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LRRK2 Inhibitors for the Treatment of Gastrointestinal Symptoms of Parkinson’s Disease

Study Rationale:
Parkinson's disease (PD) affects nearly any body system, as evidenced by the diversity of its symptoms. While its non-motor symptoms, such as olfactory dysfunction, rapid eye movement sleep behavior disorder (RBD) and gastrointestinal (GI) abnormalities, do not define the disease, they have a large impact on those living with it. In this project, we will use a pre-clinical model of Parkinson's with GI symptoms that mirror those experienced by people with PD. This model harbors irregular alpha-synuclein, the sticky protein that clumps in the cells of people with Parkinson's disease. Using this model, we can learn whether disabling the LRRK2 protein -- the greatest known contributor to inherited PD -- improves the GI symptoms. This work will expand our understanding of PD by providing further insight into its non-motor symptoms and identify new strategies for the management of those symptoms.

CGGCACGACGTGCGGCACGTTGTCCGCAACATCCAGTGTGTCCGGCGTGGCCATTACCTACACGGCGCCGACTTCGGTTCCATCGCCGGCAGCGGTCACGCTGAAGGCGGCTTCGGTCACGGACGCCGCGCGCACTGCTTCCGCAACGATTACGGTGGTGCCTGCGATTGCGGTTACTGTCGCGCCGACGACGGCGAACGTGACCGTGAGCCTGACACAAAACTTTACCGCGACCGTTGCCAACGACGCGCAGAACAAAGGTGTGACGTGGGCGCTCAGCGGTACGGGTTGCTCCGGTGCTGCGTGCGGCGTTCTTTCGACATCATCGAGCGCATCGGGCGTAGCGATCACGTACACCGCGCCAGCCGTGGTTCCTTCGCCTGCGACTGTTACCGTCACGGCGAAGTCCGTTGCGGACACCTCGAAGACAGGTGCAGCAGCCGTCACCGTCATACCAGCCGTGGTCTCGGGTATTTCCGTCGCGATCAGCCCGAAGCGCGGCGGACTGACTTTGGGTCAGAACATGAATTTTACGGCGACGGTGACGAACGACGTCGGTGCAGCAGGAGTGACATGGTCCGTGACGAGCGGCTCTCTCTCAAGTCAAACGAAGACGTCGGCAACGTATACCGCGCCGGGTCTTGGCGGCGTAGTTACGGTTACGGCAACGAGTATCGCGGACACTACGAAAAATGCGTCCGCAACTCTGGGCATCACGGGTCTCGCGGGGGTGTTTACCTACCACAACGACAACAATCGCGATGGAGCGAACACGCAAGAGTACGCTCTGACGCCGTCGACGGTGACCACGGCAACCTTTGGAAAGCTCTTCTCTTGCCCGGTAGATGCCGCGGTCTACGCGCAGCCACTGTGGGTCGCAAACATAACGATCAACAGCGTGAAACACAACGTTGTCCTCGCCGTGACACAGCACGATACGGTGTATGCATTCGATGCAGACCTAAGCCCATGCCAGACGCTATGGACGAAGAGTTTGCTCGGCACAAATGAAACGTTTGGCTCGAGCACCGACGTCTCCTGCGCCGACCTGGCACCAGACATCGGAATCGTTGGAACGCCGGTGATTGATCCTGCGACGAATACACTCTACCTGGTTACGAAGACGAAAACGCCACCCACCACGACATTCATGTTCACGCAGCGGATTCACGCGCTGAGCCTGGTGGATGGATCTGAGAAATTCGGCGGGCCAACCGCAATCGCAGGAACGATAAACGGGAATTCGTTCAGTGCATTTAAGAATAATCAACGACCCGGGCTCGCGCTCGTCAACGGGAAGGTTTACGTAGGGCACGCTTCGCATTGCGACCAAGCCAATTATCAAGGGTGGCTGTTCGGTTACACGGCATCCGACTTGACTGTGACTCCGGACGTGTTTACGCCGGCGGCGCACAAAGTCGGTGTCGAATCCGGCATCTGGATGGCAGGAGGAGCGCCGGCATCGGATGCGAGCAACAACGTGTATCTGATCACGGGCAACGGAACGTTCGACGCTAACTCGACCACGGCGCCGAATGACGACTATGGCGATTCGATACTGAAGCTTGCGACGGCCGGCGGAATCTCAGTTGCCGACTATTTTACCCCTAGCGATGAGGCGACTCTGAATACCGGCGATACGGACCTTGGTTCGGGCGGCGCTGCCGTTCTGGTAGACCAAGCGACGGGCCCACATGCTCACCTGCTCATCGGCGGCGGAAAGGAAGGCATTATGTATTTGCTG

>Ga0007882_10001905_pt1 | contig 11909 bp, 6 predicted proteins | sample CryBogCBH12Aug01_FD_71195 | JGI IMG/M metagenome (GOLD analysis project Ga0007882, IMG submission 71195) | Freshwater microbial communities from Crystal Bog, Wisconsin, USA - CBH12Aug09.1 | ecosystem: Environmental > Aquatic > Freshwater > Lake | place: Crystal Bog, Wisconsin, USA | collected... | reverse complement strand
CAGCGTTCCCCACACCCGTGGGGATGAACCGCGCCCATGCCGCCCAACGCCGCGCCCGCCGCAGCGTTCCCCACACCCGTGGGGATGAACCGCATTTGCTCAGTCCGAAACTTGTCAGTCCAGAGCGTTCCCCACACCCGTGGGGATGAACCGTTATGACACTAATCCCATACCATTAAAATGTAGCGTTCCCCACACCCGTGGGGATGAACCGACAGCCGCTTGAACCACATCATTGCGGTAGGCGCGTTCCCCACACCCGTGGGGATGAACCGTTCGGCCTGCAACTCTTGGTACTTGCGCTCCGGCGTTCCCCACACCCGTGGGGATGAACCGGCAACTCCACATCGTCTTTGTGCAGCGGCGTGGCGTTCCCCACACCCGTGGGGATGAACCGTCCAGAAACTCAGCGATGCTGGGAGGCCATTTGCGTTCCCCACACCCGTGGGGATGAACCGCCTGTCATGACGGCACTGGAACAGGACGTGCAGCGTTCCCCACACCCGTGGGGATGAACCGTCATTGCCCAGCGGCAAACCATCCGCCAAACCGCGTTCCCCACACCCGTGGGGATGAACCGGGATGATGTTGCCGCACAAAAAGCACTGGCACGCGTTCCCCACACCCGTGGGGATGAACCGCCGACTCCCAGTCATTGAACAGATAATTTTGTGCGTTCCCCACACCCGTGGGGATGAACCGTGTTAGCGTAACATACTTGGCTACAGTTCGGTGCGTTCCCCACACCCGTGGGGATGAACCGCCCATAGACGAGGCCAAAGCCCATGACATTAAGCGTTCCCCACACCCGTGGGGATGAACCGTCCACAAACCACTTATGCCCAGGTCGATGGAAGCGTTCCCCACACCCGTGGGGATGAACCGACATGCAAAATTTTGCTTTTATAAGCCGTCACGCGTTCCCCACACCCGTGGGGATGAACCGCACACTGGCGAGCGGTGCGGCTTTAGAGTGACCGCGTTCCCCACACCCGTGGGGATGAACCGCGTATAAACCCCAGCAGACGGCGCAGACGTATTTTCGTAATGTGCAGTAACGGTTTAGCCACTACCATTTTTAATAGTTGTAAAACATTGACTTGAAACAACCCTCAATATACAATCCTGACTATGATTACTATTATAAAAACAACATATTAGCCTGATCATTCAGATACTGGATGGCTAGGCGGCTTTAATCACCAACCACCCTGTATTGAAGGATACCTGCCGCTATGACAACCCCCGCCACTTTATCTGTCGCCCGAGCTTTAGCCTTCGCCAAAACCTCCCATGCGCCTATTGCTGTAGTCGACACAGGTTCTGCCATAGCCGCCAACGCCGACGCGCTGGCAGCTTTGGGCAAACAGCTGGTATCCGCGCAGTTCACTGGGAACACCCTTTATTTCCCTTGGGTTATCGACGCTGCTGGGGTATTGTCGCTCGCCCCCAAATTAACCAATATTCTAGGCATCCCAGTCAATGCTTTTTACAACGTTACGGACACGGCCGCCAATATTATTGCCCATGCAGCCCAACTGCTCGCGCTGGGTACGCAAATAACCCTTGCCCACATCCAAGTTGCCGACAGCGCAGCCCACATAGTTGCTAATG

We aim to determine whether disabling the LRRK2 protein with drugs relieves the GI symptoms of PD in an alpha-synuclein-induced pre-clinical model with Parkinson's symptoms.

Study Design:
For six months, pre-clinical models will be treated with a drug that blocks the activity of LRRK2, disabling the protein. We will assess the effects of the treatment on the GI function, LRRK2 activity and amount of alpha-synuclein.

Impact on Diagnosis/Treatment of Parkinson's disease:
If the LRRK2-disabling drug relieves the GI symptoms in the pre-clinical model, we will have determined a way to improve a specific patient-related outcome. It will also establish a link between the LRRK2 and alpha-synuclein in Parkinson's disease.

Next Steps for Development:
The next step would be to validate the study by creating new pre-clinical models of inherited PD with changes in two genes, including the LRRK2 gene, to test whether PD symptoms in these models are more severe. It would also be valuable to create a pre-clinical model with genetically disabled LRRK2 and another model that is resistant to drugs that disable LRRK2 to confirm the present study findings.


  • R. Jeremy Nichols, PhD

    Palo Alto, CA United States

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